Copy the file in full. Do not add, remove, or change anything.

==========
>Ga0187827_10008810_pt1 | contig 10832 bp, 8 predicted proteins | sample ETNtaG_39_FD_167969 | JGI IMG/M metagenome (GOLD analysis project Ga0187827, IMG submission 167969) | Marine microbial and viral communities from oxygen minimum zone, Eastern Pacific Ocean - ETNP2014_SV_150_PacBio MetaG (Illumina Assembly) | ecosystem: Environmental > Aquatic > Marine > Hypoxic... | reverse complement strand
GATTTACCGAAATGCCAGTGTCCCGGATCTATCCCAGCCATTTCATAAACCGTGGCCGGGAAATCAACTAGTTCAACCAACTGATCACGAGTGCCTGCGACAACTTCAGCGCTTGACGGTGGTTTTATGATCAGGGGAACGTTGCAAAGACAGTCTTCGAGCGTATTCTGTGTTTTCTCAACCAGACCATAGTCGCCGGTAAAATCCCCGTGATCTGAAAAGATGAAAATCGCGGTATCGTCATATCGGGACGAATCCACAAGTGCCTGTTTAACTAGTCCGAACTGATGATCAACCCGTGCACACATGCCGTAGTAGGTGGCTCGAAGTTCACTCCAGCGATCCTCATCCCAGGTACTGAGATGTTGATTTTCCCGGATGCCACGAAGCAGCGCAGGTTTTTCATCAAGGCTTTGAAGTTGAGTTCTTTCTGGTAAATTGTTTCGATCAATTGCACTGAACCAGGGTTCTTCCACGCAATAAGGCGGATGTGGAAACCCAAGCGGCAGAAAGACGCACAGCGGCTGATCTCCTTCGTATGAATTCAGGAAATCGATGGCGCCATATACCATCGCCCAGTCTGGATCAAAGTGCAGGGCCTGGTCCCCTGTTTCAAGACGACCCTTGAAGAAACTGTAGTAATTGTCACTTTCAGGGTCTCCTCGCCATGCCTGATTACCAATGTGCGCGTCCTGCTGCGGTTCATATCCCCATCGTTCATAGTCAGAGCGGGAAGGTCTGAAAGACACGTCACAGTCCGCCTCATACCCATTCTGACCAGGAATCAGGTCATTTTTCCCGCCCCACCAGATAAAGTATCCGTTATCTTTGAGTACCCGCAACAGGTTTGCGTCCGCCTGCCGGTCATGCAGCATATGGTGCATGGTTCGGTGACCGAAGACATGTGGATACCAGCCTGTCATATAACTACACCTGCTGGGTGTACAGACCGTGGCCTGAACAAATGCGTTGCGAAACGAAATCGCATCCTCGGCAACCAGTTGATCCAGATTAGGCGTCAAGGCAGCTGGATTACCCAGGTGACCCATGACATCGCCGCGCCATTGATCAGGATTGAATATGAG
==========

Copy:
>Ga0187827_10008810_pt1 | contig 10832 bp, 8 predicted proteins | sample ETNtaG_39_FD_167969 | JGI IMG/M metagenome (GOLD analysis project Ga0187827, IMG submission 167969) | Marine microbial and viral communities from oxygen minimum zone, Eastern Pacific Ocean - ETNP2014_SV_150_PacBio MetaG (Illumina Assembly) | ecosystem: Environmental > Aquatic > Marine > Hypoxic... | reverse complement strand
GATTTACCGAAATGCCAGTGTCCCGGATCTATCCCAGCCATTTCATAAACCGTGGCCGGGAAATCAACTAGTTCAACCAACTGATCACGAGTGCCTGCGACAACTTCAGCGCTTGACGGTGGTTTTATGATCAGGGGAACGTTGCAAAGACAGTCTTCGAGCGTATTCTGTGTTTTCTCAACCAGACCATAGTCGCCGGTAAAATCCCCGTGATCTGAAAAGATGAAAATCGCGGTATCGTCATATCGGGACGAATCCACAAGTGCCTGTTTAACTAGTCCGAACTGATGATCAACCCGTGCACACATGCCGTAGTAGGTGGCTCGAAGTTCACTCCAGCGATCCTCATCCCAGGTACTGAGATGTTGATTTTCCCGGATGCCACGAAGCAGCGCAGGTTTTTCATCAAGGCTTTGAAGTTGAGTTCTTTCTGGTAAATTGTTTCGATCAATTGCACTGAACCAGGGTTCTTCCACGCAATAAGGCGGATGTGGAAACCCAAGCGGCAGAAAGACGCACAGCGGCTGATCTCCTTCGTATGAATTCAGGAAATCGATGGCGCCATATACCATCGCCCAGTCTGGATCAAAGTGCAGGGCCTGGTCCCCTGTTTCAAGACGACCCTTGAAGAAACTGTAGTAATTGTCACTTTCAGGGTCTCCTCGCCATGCCTGATTACCAATGTGCGCGTCCTGCTGCGGTTCATATCCCCATCGTTCATAGTCAGAGCGGGAAGGTCTGAAAGACACGTCACAGTCCGCCTCATACCCATTCTGACCAGGAATCAGGTCATTTTTCCCGCCCCACCAGATAAAGTATCCGTTATCTTTGAGTACCCGCAACAGGTTTGCGTCCGCCTGCCGGTCATGCAGCATATGGTGCATGGTTCGGTGACCGAAGACATGTGGATACCAGCCTGTCATATAACTACACCTGCTGGGTGTACAGACCGTGGCCTGAACAAATGCGTTGCGAAACGAAATCGCATCCTCGGCAACCAGTTGATCCAGATTAGGCGTCAAGGCAGCTGGATTACCCAGGTGACCCATGACATCGCCGCGCCATTGATCAGGATTGAATATGAG